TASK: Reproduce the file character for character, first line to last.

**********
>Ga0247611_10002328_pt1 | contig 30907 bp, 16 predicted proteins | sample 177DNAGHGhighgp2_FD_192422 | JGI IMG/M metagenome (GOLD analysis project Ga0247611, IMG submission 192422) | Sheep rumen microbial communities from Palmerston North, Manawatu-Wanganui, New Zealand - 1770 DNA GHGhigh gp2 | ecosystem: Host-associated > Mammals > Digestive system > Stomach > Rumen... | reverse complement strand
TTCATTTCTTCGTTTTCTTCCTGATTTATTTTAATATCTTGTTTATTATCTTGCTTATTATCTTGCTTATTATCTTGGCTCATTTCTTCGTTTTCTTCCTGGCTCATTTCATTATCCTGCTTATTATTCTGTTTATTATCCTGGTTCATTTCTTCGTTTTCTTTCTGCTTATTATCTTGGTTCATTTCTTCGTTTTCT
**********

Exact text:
>Ga0247611_10002328_pt1 | contig 30907 bp, 16 predicted proteins | sample 177DNAGHGhighgp2_FD_192422 | JGI IMG/M metagenome (GOLD analysis project Ga0247611, IMG submission 192422) | Sheep rumen microbial communities from Palmerston North, Manawatu-Wanganui, New Zealand - 1770 DNA GHGhigh gp2 | ecosystem: Host-associated > Mammals > Digestive system > Stomach > Rumen... | reverse complement strand
TTCATTTCTTCGTTTTCTTCCTGATTTATTTTAATATCTTGTTTATTATCTTGCTTATTATCTTGCTTATTATCTTGGCTCATTTCTTCGTTTTCTTCCTGGCTCATTTCATTATCCTGCTTATTATTCTGTTTATTATCCTGGTTCATTTCTTCGTTTTCTTTCTGCTTATTATCTTGGTTCATTTCTTCGTTTTCT